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The Boston Globe says it has reached agreements with six of the seven unions engaged in negotiations to prevent the newspaper from shutting down.
The New York Times Co., which owns the Globe, is seeking $20 million in concessions. Talks broke down with the Globe's largest union, the Boston Newspaper Guild, about eight hours after the midnight deadline Monday.
Even so, the Times Co. says progress with the other unions is enough to hold off filing a plant closure notice, which is required under federal law.
Globe spokesman Bob Powers released the following statement just before noon Monday:
We are very pleased to have reached agreements with six of the seven unions that were involved in recent negotiations. This includes agreements with the drivers, mailers, pressmen, the electricians, machinists, and technical services group.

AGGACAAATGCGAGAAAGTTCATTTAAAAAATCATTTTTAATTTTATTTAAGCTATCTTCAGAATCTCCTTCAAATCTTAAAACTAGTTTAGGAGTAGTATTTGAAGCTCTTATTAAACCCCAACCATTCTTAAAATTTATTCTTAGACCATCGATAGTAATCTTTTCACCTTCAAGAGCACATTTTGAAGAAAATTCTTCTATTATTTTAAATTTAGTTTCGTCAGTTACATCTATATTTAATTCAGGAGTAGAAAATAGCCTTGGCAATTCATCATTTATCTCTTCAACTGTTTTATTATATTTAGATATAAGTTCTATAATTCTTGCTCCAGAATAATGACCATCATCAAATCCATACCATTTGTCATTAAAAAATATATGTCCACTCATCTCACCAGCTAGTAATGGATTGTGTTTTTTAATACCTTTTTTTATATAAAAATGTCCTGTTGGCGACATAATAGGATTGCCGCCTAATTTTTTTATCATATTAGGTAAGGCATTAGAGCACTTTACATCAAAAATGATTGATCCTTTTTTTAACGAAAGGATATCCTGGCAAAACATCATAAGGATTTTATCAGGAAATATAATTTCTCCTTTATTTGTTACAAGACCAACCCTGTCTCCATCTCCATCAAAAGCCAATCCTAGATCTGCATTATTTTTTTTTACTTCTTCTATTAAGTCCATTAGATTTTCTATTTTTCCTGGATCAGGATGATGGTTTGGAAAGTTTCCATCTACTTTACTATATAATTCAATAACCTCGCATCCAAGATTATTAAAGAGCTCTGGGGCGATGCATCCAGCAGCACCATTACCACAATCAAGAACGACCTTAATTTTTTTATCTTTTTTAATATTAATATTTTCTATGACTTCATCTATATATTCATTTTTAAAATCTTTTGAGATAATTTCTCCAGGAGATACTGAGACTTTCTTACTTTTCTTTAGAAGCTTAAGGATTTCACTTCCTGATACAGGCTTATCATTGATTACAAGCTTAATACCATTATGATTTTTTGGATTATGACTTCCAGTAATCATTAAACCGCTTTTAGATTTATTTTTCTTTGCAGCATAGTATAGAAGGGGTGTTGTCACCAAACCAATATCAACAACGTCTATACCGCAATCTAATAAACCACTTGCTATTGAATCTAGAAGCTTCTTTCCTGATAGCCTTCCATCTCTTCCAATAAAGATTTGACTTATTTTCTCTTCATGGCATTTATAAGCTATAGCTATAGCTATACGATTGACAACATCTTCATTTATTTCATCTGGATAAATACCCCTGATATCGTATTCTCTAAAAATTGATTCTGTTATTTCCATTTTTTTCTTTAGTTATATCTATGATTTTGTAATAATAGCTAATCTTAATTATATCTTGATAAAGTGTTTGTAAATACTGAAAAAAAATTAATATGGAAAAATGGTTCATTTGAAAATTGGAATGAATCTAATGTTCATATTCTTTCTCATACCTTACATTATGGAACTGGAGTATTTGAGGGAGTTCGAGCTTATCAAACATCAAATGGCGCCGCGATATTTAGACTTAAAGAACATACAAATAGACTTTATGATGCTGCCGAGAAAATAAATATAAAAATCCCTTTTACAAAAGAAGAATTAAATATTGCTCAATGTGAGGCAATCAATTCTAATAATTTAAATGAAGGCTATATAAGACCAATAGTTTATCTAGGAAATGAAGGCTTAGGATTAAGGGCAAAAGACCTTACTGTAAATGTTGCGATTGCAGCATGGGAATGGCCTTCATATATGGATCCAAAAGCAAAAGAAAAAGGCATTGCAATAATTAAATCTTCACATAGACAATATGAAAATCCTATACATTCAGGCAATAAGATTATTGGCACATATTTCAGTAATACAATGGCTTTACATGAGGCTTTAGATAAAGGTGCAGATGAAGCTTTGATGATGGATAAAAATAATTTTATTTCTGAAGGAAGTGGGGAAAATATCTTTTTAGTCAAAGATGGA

As a result of these agreements, which are subject to ratification by union members, we expect to achieve both the workplace flexibility and the financial savings that we sought from these unions. We are not, therefore, making a filing today under the Workers Adjustment and Retraining Notification Act. We appreciate the productive and cooperative approach demonstrated by the leadership of these unions throughout these difficult negotiations.
We are disappointed, however, that we have not yet been able to reach an agreement with the Guild. Because of that, we are evaluating our alternatives under both the Guild contract and applicable law to achieve as quickly as possible the workplace flexibility and remaining cost savings we need to help put The Globe on a sound financial footing.
Communications and Public Affairs
The Boston Globe
This program aired on May 4, 2009. The audio for this program is not available.
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